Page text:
# Solving Two Equations for Two Unknows

## Solving Two Equations for Two Unknows

Solving two equations for two unknown can be accomplished using SymPy. Consider the following set of two equations with two variables:

x + y - 5 = 0
x - y + 3 = 0

To solve this system of two equations for the two unknowns, $x$ and $y$, first import the SymPy package. From the SymPy package, the functions symbols, Eq and solve are needed.

In [1]:
from sympy import symbols, Eq, solve


Next, create two SymPy symbols objects, $x$ and $y$. As shown in a previous section, the string passed as an input argument to the symbols() function, 'x y', does not have any commas. The outputs of the symbols() function are the two symbol objects x and y. These outputs must be separated by a comma and are not surrounded by quotes.
In [2]:
x, y = symbols('x y')


Now define the two equations as SymPy equation objects.
In [3]:
eq1 = Eq(x + y - 5)
eq2 = Eq(x - y + 3)


We can use SymPy's solve() function to compute the value of $x$ and $y$. The first argument passed to the solve() function is a tuple of the two equations (eq1, eq2). The second argument passed to the solve() function is a tuple of the variables we want to solve for (x, y).
In [4]:
solve((eq1,eq2), (x, y))


Out[4]:
{x: 1, y: 4}

The solution is in the form of a Python dictionary. The dictionary keys are the variables and the dictionary values are the numerical solutions.

We can access the solution out of the solution dictionary using regular dictionary indexing.

In [5]:
sol_dict = solve((eq1,eq2), (x, y))
print(f'x = {sol_dict[x]}')
print(f'y = {sol_dict[y]}')


x = 1
y = 4


### Solve a statics problem with SymPy

Consider the following engineering statics problem which can be solved with symbolic math and SymPy.

#### GIVEN:

A weight of 22 lbs is hung from a ring. The ring is supported by two cords. The first cord, cord CE, is 30 degrees above the horizontal and to the right. The second cord, cord BD, is 45 degrees to the left and above the horizontal.

$w$ = 22 lb

$T_{CE}$ @ +30 degrees CCW relative to +x-axis

$T_{BD}$ @ +45 degress CW relative to -x-axis

#### FIND:

The magnitude of $T_{CE}$ and $T_{BD}$

#### SOLUTION:

To solve for the magnitude of $T_{CE}$ and $T_{BD}$, we need to solve to two equations for two unknowns.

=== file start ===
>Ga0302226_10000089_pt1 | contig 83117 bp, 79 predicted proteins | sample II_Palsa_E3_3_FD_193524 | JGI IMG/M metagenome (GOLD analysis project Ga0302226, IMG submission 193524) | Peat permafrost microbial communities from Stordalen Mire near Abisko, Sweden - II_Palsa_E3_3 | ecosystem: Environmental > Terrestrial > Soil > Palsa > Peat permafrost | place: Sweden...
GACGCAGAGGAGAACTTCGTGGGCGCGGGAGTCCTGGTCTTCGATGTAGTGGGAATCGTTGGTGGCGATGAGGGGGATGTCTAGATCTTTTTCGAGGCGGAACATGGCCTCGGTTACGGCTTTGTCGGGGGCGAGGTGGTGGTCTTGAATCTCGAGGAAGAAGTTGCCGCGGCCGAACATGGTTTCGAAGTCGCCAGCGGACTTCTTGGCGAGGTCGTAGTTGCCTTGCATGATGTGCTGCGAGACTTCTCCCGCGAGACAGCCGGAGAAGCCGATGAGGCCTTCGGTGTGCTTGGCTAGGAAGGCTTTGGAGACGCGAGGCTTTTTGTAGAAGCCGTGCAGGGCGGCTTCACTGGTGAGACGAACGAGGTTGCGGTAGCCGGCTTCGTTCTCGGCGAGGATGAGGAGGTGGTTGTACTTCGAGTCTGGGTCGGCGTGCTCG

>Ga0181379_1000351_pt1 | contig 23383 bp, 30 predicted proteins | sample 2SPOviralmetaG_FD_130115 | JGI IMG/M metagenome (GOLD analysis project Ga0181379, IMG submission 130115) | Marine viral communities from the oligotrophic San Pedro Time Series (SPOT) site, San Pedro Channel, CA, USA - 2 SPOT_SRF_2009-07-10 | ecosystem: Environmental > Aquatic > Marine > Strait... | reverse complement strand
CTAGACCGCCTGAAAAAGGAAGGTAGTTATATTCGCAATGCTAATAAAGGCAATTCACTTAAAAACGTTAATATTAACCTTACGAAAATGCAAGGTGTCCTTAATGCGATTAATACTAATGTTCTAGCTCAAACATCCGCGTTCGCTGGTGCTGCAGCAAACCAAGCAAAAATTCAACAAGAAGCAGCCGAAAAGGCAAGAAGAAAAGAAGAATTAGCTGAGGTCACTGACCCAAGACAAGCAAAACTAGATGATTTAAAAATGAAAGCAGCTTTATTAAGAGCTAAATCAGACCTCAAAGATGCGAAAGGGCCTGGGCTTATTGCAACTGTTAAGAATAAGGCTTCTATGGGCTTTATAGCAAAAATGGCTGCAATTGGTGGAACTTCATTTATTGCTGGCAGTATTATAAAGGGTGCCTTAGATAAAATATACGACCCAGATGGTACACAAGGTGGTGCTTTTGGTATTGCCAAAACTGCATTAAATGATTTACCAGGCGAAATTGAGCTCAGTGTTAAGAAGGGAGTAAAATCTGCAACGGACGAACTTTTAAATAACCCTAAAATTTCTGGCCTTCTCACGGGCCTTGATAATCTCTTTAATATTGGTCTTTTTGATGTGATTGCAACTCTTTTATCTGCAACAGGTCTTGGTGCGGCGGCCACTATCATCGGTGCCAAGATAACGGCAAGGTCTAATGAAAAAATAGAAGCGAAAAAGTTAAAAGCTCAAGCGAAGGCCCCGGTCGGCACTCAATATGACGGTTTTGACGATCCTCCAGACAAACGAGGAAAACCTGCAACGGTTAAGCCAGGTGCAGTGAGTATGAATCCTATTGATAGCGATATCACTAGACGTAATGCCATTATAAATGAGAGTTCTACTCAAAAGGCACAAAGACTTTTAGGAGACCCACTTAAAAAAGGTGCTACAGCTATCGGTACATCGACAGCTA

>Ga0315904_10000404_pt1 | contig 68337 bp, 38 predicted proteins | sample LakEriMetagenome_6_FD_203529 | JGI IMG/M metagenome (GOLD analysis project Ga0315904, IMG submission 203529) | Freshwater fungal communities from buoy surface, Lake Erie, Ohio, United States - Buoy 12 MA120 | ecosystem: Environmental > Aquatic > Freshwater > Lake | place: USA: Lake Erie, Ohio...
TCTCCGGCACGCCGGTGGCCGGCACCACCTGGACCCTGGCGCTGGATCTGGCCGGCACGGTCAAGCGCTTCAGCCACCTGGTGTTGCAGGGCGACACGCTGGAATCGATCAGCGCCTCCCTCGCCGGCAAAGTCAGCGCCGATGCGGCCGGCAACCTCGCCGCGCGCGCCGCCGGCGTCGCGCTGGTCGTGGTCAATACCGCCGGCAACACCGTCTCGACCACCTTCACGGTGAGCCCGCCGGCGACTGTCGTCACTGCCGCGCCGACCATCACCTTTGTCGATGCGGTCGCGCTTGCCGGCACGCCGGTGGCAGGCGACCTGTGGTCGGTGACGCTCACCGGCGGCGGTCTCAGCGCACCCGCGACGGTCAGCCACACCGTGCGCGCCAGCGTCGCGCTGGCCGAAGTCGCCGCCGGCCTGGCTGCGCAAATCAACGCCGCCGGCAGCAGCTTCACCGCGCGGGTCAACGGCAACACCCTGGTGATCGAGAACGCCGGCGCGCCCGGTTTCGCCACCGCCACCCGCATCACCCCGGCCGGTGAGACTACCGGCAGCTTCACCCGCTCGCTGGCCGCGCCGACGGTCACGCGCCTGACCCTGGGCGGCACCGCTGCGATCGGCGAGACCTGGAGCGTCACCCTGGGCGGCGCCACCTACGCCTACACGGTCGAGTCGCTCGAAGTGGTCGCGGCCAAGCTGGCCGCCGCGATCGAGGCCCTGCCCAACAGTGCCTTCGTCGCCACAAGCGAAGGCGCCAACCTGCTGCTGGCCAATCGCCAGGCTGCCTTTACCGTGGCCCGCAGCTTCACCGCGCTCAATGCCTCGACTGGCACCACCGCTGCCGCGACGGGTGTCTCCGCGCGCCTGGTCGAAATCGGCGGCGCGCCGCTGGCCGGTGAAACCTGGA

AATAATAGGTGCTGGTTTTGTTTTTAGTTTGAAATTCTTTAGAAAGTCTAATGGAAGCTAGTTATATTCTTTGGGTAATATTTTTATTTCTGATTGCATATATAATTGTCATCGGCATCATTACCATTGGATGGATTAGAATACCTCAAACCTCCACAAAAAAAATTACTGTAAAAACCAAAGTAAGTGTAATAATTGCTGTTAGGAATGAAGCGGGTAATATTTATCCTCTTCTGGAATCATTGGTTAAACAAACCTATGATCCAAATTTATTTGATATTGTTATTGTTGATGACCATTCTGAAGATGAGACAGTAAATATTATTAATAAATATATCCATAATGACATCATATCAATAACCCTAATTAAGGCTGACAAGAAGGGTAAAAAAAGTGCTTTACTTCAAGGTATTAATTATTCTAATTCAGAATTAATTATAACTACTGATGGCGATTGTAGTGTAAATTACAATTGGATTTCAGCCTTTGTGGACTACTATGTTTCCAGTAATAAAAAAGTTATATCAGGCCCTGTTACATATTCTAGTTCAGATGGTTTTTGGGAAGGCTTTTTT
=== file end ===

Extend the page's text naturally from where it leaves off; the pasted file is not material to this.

To accomplish this with Python, first import NumPy and SymPy. The SymPy functions symbols, Eq and solve are needed. We will also use NumPy's trig functions to solve this problem.

In [6]:
import numpy as np
from sympy import symbols, Eq, solve


Next, define the symbolic math variables. Multiple symbolic math variables can be defined at the same time. Remember the argument names (on the right-hand side of the assignment operator =) need to be enclosed in quotes' ' and separated by spaces, no commas. The object names (on the left-hand side of the assignment operator =) are separated with commas, no quotes.
In [7]:
Tce, Tbd = symbols('Tce Tbd')


Two equations based on the sum of the forces need to be defined.

Assuming the ring is in static equilibrium:

\Sigma \vec{F} = 0
\Sigma F_{x} = 0
\Sigma F_{y} = 0

The three forces opperating on the ring are defined as:

{T_{ce}} = tension \ in \ cable \ CE \
\vec{T_{ce}} = T_{ce} cos(30)\hat{i} + T_{ce} sin(30)\hat{j}
{T_{bd}} = tension \ in \ cable \ BD
\vec{T_{bd}} = - T_{bd} cos(45)\hat{i} + T_{bd} sin(45)\hat{j}
\vec{w} = 0 \hat{i} - 22 \hat{j}

Taking $\Sigma F_{x} = 0$ (sum of the $\hat{i}$ terms):

T_{ce} cos(30) - T_{bd} cos(45) + 0 = 0

Taking $\Sigma F_{y} = 0$ (sum of the $\hat{j}$ terms):

$$T_{ce} sin(30) + T_{bd} sin(45) - 22 = 0$$ The first equation, based on the sum of the forces in the x-direction (the $\hat{i}$ terms) is:

T_{ce} cos(30) - T_{bd} cos(45) + 0 = 0

This equation can be represented as a SymPy equation object. Note the right-hand side of the equation is 0. SymPy equation objects are instantiated with expressions equal to zero. If the expression was not equal to zero, simply subtract both sides by the term on the right-hand side of the equals sign and use the resulting expression (equal to zero) to create the SymPy equation object.

A detail in the code section below is that NumPy's np.cos() function accepts an angle in radians, so we need to convert our angles from degrees to radians using NumPy's np.radians() function.

In [8]:
eq1=Eq(Tce  np.cos(np.radians(30)) - Tbd  np.cos(np.radians(45)))
print(eq1)


Eq(-0.707106781186548*Tbd + 0.866025403784439*Tce, 0)


The second equation, based on the sum of the forces in the y-direction is:

T_{ce} sin(30) + T_{bd} sin(45) - 22 = 0

Define this equation as a SymPy equation object as well:

In [9]:
eq2=Eq(Tce  np.sin(np.radians(30)) + Tbd  np.sin(np.radians(45))-22)
print(eq2)


Eq(0.707106781186548*Tbd + 0.5*Tce - 22, 0)


Now solve the two equations for $T_{ce}$ and $T_{bd}$ with SymPy's solve() function. The first argument passed to the solve() function is a tuple of equations to solve, the second argument passed to the solve() function is a tuple of the variables to solve for.
In [10]:
solve((eq1,eq2),(Tce, Tbd))


Out[10]:
{Tbd: 19.7246603876972, Tce: 16.1051177665153}

The solution is saved in a Python dictionary. The dictionary keys are the variable names Tbd and Tce and the dictionary values are the numerical solutions.

The numerical solutions can be pulled out of the dictionary using regular Python dictionary access. Note Tce and Tbd are SymPy symbols objects, not strings.

In [11]:
sol_dict = solve((eq1,eq2),(Tce, Tbd))
print(f'Tce = {sol_dict[Tce]}')
print(f'Tce = {sol_dict[Tbd]}')


Tce = 16.1051177665153
Tce = 19.7246603876972


The same problem can be solved again, but with $w$ kept as a variable.
In [12]:
w, Tce, Tbd = symbols('w, Tab, Tac')

{Tab: 0.732050807568877*w, Tac: 0.896575472168053*w}
The result is a solution is in terms of the variable $w$.